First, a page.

01 January, 2009

Great American Hypocrisy: Torture Prosecutions for Thee but Not for Me

It seems the United States can prosecute torture - as long as it was someone else who did the torturing:

While fiercely loyal establishment spokespeople such as The Washington Post's Ruth Marcus continue to insist that prosecutions are only appropriate for common criminals ("someone breaking into your house") but not our glorious political leaders when they break the law (by, say, systematically torturing people), the Bush administration has righteously decided that torture is such a grotesque and intolerable crime that political leaders who order it simply must be punished in American courts to the fullest extent of the law . . . . if they're from Liberia:

MIAMI (AP) -- U.S. prosecutors want a Miami judge to sentence the son of former Liberian President Charles Taylor to 147 years in prison for torturing people when he was chief of a brutal paramilitary unit during his father's reign.

Charles McArthur Emmanuel, also known as Charles "Chuckie" Taylor Jr. is scheduled to be sentenced Jan. 9 by U.S. District Judge Cecilia M. Altonaga. His conviction was the first use of a 1994 law allowing prosecution in the U.S. for acts of torture committed overseas.

Even in the U.S., it's hard to believe that federal prosecutors who work for the Bush DOJ were able to convey the following words with a straight face:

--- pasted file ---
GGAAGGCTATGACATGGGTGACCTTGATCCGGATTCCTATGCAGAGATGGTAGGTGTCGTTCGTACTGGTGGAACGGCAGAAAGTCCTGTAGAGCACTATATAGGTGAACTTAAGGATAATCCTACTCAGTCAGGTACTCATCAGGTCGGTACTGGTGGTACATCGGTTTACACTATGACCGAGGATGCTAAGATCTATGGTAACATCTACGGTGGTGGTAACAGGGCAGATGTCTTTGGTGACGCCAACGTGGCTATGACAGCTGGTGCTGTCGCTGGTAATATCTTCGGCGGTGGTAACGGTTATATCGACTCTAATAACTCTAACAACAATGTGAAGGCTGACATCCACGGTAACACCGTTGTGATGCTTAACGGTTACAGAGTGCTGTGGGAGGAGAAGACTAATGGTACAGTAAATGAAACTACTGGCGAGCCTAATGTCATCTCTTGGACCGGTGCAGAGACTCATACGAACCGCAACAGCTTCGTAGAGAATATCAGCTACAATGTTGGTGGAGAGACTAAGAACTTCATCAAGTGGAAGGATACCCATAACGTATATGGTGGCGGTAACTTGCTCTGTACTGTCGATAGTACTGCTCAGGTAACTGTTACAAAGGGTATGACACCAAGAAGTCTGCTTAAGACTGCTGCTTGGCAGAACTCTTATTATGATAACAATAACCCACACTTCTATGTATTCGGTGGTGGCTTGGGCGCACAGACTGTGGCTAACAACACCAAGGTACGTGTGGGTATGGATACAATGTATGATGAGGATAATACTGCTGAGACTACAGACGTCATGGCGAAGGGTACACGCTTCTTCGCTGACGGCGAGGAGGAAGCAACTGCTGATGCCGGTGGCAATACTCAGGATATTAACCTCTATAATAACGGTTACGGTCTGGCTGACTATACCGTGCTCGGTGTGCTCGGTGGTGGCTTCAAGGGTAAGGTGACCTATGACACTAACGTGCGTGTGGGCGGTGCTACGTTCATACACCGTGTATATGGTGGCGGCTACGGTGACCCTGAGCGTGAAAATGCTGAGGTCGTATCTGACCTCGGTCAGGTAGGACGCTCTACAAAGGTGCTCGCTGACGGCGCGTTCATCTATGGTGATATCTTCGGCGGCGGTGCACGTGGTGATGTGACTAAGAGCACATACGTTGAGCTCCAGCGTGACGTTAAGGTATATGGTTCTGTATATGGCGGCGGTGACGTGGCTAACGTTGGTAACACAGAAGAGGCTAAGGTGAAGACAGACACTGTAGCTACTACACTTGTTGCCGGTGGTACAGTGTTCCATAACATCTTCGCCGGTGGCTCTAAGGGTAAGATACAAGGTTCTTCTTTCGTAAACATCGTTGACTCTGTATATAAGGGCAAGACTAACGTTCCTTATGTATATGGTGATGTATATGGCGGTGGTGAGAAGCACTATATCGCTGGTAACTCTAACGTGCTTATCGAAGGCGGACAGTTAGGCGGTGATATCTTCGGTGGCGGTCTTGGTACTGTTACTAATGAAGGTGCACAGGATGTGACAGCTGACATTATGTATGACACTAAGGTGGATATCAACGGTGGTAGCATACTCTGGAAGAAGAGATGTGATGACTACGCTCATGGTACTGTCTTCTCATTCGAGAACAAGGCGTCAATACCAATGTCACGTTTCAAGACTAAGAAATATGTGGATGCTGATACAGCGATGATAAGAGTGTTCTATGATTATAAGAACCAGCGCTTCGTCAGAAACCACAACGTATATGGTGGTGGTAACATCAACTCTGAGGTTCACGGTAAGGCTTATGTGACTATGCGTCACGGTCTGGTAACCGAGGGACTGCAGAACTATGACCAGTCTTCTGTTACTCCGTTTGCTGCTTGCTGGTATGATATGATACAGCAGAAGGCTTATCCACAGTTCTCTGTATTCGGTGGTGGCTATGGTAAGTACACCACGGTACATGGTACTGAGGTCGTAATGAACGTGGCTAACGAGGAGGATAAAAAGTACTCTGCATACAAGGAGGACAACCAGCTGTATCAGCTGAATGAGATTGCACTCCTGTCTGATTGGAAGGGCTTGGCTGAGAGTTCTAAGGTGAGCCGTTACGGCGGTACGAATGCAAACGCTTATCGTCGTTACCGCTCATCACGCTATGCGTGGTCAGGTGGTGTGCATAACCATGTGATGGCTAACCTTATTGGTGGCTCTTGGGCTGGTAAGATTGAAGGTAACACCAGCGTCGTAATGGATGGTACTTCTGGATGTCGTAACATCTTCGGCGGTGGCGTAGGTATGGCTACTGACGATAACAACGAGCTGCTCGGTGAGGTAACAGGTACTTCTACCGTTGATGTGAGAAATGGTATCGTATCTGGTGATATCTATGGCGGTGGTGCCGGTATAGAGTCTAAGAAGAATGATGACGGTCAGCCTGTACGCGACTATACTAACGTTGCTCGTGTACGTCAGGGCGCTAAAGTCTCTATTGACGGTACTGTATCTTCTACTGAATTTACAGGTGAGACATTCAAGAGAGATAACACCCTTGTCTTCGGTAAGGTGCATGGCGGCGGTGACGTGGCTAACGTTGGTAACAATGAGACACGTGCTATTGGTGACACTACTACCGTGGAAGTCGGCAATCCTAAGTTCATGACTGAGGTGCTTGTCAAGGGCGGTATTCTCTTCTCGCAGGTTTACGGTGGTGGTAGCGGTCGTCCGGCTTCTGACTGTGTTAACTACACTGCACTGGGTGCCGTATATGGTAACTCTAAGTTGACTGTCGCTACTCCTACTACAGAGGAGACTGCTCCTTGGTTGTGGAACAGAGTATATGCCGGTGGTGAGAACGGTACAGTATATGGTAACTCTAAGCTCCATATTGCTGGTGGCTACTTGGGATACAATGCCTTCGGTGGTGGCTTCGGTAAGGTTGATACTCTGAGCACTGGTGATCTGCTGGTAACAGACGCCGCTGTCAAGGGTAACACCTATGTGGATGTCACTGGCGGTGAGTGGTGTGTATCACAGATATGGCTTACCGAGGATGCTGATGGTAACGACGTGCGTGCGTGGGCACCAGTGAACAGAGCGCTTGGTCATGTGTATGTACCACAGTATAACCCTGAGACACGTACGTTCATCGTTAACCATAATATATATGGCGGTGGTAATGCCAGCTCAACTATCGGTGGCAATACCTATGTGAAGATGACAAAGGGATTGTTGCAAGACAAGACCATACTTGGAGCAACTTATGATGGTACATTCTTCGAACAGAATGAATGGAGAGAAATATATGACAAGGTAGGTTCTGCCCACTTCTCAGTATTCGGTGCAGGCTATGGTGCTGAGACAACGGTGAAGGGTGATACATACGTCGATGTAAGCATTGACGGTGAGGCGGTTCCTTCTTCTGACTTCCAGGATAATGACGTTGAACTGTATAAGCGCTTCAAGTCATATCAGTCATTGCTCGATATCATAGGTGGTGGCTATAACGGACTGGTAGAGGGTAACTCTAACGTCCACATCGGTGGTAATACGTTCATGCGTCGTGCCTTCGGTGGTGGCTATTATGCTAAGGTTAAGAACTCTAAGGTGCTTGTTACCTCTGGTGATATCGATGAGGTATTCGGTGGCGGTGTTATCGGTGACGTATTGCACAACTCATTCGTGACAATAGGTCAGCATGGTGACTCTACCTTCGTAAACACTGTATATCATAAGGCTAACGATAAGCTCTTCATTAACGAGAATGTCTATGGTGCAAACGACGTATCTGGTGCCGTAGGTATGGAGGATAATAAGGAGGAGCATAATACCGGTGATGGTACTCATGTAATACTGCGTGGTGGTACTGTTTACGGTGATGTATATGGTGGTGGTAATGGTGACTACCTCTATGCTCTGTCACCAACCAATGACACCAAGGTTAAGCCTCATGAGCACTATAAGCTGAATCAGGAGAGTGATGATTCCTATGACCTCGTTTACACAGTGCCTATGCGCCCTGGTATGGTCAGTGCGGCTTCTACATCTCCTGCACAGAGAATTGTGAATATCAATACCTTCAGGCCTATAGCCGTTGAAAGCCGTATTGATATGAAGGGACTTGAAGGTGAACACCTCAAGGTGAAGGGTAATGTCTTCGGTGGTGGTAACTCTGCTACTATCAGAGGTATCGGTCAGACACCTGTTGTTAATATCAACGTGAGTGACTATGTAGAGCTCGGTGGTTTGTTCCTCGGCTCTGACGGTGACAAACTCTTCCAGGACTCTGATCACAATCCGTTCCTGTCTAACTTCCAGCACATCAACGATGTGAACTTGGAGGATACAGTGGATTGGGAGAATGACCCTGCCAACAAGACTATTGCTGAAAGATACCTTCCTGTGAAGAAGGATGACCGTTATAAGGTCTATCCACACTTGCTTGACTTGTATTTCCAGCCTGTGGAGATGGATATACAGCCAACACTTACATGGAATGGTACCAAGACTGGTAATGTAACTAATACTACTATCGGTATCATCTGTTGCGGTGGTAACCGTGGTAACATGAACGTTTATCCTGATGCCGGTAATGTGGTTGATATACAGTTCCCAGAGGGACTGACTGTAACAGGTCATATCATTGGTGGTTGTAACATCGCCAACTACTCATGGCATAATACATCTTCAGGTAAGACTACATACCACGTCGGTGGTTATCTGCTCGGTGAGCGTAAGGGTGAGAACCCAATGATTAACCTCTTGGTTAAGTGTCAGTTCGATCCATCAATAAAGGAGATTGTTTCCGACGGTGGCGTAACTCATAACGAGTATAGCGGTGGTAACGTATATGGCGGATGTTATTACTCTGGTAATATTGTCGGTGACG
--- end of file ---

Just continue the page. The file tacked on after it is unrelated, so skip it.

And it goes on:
A recent Justice Department court filing describes torture - which the U.S. has been accused of in the war on terror - as a "flagrant and pernicious abuse of power and authority" that warrants severe punishment of Taylor.

"It undermines respect for and trust in authority, government and a rule of law," wrote Assistant U.S. Attorney Caroline Heck Miller in last week's filing. "The gravity of the offense of torture is beyond dispute."

Why, yes. Yes, it is. Which is bloody well why we should have Bush, Cheney et all locked up in cells awaiting the displeasure of the court.

There is an excellent fucking case to be made for delivering Bush and his cronies to the Hague:

A political scientist named Michael Haas has just published a book titled George W. Bush, War Criminal? The Bush Administration's Liability for 269 War Crimes:

Based on information supplied in autobiographical and press sources, the book matches events in Afghanistan, Guantánamo, Iraq , and various secret places of detention with provisions in the Geneva Conventions and other international agreements on war crimes. His compilation is the first to cite a comprehensive list of specific war crimes in four categories-illegality of the decision to go to war, misconduct during war, mistreatment of prisoners of war, and misgovernment in the American occupations of Afghanistan and Iraq.

Haas accuses President Bush of conduct bordering on treason because he reenacted several complaints stated in the Declaration of Independence against England, ignored the Constitution and federal laws, trampled on the American tradition of developing international law to bring order to world politics, and in effect made a Faustian pact with Osama Bin Laden that the intelligence community blames for an increase in world terrorism. Osama Bin Laden remains alive, he reports, because Bush preferred to go after oil-rich Iraq rather than tracking down Al Qaeda leaders, whose uncaptured presence was useful to him in justifying a "war on terror" pursued on a military rather than a criminal basis without restraint from constitutional checks and balances.